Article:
There is a type of meta-analysis called a network meta-analysis that is potentially more subject to error than a routine meta-analysis. A network meta-analysis adds an additional variable to a meta-analysis. Rather than simply summing up trials that have evaluated the same treatment compared to placebo (or compared to an identical medication), different treatments are compared by statistical inference.
An example of a network analysis would be the following. An initial trial compares drug A to drug B. A different trial studying the same patient population compares drug B to drug C. Assume that drug A is found to be superior to drug B in the first trial. Assume drug B is found to be equivalent to drug C in a second trial. Network analysis then, allows one to potentially say statistically that drug A is also superior to drug C for this particular patient population. (Since drug A is better than drug B, and drug B is equivalent to drug C, then drug A is also better to drug C even though it was not directly tested against drug C.) A network meta-analysis combines multiple studies and makes statistical comparisons in a similar manner.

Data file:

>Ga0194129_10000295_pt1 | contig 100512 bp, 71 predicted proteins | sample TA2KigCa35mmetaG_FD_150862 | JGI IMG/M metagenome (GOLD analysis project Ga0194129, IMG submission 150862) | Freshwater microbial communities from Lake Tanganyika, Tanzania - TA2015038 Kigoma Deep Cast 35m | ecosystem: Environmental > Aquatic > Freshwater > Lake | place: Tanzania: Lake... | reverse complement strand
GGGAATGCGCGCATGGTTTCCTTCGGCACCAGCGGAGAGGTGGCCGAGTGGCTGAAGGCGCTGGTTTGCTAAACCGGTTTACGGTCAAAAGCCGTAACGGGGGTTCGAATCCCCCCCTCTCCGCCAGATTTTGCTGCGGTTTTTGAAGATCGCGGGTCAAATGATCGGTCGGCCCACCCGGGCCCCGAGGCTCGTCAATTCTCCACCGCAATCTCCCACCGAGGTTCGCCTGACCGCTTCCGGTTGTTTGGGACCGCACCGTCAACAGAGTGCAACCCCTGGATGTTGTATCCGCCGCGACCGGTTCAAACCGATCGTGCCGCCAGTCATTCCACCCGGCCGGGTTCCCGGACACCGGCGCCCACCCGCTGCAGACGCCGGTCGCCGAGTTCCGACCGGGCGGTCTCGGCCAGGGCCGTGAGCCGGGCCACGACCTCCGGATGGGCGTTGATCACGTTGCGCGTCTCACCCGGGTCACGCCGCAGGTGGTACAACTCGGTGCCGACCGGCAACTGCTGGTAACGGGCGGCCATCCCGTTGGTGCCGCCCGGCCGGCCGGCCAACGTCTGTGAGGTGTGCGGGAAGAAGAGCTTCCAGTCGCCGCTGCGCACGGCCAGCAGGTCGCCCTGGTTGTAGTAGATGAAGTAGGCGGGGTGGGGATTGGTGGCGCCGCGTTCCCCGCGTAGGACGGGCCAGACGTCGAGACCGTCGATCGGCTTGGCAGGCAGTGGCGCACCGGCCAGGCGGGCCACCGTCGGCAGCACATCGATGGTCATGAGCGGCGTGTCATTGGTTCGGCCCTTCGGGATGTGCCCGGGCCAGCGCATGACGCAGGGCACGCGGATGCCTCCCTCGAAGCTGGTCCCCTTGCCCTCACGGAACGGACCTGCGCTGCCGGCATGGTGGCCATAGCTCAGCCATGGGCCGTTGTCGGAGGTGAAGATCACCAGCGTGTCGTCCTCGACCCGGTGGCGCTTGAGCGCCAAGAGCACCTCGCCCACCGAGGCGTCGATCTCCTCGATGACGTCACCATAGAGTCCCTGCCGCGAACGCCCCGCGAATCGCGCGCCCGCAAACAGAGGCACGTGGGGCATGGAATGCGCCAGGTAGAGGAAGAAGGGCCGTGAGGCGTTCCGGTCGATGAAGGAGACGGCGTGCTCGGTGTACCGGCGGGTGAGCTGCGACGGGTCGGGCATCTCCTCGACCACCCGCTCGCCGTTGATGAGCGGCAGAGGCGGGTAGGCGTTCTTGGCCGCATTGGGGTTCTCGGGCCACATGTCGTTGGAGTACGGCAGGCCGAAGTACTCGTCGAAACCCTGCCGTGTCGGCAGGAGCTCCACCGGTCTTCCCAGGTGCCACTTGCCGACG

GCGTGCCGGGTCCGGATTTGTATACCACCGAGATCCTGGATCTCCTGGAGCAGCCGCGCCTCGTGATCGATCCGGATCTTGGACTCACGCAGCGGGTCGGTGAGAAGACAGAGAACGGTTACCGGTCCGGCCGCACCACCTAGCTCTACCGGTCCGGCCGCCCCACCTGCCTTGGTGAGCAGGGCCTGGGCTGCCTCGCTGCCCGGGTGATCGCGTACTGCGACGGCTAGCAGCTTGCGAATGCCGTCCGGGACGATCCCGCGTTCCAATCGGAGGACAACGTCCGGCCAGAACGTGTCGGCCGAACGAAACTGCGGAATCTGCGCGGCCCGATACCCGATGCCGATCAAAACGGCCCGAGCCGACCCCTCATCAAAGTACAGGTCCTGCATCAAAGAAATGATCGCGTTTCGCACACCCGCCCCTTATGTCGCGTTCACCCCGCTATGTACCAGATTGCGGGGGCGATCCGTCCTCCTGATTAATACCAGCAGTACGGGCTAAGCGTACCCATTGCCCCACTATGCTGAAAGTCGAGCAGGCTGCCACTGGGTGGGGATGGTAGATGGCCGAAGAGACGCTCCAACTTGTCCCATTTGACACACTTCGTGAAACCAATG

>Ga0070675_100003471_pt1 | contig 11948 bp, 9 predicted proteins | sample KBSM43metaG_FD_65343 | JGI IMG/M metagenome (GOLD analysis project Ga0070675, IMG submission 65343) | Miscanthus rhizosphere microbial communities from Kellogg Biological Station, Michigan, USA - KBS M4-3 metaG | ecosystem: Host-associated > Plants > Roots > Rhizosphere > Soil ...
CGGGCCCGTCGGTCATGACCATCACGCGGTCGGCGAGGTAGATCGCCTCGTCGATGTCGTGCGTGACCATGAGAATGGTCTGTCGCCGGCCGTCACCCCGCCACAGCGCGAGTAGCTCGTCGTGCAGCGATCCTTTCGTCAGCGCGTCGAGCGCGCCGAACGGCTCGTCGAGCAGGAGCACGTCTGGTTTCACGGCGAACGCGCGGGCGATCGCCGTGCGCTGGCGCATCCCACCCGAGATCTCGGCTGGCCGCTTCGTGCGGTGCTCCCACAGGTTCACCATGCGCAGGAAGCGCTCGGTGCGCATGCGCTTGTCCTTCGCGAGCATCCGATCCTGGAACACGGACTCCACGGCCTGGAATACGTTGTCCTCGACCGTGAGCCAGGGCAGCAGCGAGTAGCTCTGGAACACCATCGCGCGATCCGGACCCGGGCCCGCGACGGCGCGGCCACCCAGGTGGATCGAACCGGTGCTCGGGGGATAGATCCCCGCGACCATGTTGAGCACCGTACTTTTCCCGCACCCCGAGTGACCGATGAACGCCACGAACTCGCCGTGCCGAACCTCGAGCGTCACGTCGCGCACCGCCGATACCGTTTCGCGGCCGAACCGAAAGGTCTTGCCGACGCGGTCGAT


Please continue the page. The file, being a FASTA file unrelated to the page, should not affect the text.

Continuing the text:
The problem with network analysis in regards to a meta-analysis, is that a network meta-analysis is more likely to be valid when analyzing very similar studies for very similar patient populations. Since network meta-analysis extends the number and type of studies being combined, there is even more potential for combining studies that are not adequately similar. The quality of some recent network analyses in the hypertensive literature highlights the problems of this type of analysis. (See limitations of the ALLHAT network meta-analysis-details).
In general, it may be prudent to be wary of studies using network meta-analyses unless nearly identical treatments are studied (not just one component of a treatment strategy).
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